As Renaissance Man Ricketts warned the prosperous Monterey canneries about failing to adapt and over-harvesting their number one commodity to extinction, Brookhouser is on a mission to shift the emphasis of modern education from trite compliance to creativity and innovation.  He outlines the principles of the 20% Time Project as: autonomy, mastery, and purpose (a trio of values author Daniel Pink explores in his book Drive).  He believes, as proven by those mammoth companies, the key to preparing the next generation to tackle the world’s most pressing dilemmas is to give them the tools and freedom to think revolutionarily.  While an initiative like the 20% Project solves the question of the time and space to innovate, it does not necessarily solve for the tools.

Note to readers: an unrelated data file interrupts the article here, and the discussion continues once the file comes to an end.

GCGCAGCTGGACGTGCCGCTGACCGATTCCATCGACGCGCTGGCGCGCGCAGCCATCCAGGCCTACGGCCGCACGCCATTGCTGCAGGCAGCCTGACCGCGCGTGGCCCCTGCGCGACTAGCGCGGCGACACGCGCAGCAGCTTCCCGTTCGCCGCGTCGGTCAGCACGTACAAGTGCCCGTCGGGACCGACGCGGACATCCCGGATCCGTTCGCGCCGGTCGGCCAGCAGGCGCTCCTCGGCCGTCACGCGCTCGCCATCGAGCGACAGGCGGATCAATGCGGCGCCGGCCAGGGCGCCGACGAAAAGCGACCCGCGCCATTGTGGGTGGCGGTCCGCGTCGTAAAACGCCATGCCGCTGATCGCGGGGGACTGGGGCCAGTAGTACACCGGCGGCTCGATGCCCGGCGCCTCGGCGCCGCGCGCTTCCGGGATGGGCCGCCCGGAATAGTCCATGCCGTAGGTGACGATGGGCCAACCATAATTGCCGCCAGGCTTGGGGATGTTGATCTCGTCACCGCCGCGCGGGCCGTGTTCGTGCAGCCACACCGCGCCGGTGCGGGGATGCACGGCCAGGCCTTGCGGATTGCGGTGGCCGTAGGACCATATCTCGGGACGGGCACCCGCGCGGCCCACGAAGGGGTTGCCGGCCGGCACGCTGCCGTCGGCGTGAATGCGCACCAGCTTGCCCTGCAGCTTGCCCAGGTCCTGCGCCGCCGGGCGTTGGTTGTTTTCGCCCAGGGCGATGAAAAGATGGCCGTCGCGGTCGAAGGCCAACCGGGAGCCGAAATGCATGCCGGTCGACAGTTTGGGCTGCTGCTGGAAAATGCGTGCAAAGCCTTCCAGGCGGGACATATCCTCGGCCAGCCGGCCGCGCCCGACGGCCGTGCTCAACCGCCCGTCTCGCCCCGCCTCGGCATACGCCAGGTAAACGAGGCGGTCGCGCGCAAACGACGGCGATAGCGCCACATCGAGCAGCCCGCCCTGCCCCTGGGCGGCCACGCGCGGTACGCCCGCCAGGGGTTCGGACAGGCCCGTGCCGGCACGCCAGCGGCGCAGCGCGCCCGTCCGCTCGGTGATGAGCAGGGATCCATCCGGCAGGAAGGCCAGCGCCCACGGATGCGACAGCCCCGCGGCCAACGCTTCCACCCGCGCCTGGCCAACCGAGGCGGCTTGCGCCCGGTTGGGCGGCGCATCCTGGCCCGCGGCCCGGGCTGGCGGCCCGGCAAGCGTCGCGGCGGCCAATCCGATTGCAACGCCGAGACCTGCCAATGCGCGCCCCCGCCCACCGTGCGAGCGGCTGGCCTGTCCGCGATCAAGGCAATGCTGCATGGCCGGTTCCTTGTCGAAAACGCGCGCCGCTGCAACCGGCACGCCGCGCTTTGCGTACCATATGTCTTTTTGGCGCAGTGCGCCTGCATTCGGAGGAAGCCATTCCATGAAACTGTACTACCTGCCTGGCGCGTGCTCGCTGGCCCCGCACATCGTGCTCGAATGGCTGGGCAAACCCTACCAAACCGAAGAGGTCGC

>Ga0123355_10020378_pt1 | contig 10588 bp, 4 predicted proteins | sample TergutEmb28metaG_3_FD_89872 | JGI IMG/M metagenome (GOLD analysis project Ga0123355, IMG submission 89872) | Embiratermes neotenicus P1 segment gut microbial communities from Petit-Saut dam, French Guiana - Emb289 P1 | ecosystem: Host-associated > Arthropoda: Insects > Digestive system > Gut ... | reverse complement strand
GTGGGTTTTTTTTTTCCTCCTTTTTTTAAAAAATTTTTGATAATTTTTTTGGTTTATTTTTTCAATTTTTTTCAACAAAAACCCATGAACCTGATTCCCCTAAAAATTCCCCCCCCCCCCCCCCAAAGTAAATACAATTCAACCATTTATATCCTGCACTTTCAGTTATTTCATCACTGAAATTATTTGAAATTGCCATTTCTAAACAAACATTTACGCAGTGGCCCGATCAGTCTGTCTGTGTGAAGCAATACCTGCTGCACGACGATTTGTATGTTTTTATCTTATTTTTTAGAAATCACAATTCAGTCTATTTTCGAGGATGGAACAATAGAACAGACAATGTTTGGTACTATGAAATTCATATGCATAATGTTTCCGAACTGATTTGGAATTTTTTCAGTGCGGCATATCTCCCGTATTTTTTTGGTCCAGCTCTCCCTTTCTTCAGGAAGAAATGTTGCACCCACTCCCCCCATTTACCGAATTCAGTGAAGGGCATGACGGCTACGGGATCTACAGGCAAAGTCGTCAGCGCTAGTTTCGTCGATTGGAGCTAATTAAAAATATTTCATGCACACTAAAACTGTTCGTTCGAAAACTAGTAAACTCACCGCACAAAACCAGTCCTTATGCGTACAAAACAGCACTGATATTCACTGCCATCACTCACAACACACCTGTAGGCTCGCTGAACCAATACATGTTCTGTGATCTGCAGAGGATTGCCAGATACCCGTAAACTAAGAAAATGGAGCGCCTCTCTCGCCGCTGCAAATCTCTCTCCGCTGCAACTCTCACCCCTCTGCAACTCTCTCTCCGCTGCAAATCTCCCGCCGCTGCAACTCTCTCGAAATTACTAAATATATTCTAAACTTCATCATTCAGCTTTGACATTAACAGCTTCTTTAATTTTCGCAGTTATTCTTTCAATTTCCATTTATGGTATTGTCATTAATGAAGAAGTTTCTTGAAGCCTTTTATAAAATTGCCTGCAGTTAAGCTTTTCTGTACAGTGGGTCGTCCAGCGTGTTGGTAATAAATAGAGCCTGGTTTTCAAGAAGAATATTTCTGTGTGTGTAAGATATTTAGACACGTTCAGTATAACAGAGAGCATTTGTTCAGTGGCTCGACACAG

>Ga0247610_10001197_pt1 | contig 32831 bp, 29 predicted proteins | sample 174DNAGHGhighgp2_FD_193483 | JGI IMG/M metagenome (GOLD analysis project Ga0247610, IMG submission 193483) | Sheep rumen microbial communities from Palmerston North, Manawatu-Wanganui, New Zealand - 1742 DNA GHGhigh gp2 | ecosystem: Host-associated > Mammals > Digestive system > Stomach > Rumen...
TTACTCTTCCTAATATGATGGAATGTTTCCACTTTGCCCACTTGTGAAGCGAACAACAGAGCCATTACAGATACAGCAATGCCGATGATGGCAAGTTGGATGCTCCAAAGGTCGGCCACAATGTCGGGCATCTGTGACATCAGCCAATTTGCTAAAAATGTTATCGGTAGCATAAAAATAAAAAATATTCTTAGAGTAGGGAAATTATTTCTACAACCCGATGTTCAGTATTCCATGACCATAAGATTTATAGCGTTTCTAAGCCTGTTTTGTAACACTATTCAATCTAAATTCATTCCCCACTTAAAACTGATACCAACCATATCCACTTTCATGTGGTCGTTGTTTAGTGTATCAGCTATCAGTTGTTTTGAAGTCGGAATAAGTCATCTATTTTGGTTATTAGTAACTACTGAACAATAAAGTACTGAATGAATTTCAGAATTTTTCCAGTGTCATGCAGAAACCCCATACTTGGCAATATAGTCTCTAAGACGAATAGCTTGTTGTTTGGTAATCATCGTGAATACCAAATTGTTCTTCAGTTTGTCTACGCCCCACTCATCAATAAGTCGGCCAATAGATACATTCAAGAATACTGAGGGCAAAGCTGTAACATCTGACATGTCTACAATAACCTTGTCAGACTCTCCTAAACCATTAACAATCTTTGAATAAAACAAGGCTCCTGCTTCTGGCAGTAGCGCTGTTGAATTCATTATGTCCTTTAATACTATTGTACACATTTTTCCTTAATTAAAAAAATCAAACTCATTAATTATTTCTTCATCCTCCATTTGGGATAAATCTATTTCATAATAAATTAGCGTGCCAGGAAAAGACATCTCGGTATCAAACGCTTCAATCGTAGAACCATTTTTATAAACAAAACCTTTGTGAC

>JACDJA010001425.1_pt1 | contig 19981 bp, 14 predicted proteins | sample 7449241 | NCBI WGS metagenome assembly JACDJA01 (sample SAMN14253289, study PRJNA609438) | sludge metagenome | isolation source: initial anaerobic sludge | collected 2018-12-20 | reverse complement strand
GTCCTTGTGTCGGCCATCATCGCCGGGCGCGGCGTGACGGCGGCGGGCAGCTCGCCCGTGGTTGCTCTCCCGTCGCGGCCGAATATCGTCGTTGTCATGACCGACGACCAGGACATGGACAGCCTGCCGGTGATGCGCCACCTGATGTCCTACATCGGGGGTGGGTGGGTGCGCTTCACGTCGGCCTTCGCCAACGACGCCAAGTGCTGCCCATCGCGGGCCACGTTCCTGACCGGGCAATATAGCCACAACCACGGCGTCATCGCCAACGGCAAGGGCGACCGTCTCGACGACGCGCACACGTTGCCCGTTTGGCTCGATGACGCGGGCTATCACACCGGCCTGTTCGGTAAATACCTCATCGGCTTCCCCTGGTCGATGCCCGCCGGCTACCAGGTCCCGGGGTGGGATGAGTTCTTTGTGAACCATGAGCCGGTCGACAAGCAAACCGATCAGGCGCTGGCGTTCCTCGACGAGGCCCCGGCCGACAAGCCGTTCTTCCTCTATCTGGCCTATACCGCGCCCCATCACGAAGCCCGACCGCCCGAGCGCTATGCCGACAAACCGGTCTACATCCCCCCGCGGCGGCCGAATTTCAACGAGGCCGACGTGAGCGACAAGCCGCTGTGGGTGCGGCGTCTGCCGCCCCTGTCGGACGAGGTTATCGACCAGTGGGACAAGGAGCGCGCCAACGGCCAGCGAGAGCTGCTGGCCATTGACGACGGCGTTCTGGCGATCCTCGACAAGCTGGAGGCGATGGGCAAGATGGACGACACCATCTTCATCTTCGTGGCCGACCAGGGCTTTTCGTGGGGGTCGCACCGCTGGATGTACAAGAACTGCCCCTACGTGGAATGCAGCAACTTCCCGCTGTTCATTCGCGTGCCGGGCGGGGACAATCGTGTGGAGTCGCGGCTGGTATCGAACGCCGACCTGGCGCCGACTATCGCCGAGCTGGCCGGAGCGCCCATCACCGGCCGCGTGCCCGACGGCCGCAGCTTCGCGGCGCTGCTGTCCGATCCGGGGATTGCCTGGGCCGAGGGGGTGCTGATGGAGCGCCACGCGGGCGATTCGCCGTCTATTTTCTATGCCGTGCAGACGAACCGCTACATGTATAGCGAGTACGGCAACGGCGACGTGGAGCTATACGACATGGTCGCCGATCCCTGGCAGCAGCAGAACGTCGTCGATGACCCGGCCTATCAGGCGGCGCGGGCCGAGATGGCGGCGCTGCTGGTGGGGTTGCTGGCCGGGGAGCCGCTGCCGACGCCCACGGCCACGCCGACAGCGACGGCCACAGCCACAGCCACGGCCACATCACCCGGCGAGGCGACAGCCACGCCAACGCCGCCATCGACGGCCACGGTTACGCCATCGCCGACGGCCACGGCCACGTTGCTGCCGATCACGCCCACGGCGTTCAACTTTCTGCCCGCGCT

The other component of Brookhouser’s keynote speech, now heard by tens of thousands of teachers, is the integration of technology and computer science in the classroom.  Tech is an undeniable fixture in our world and will continue to present both challenges and solutions to future generations.  For those less savvy, it may be tempting to shy away from the daunting task of learning new skill languages, but Brookhouser believes having a strong understanding of technological tools and the fundamentals of computer programming is the solution to looming technological controversies such as “how will AI impact education?”  His second book, Code In Every Class: How all Educators can Teach Programming, is designed to show how computer science and programming are the languages of the future.  He hopes to demonstrate how any teacher, even those with no formal background in computer science,  could incorporate it into their classes.  Brookhouser believes every kid should be given a foundation of technological literacy, because “we don’t know who the next Bill Gates is!”  Even if they are not the next Bill Gates, every student should be exposed to computer science because it opens up a whole new world of intellectual adventure, creative artistry, and community building.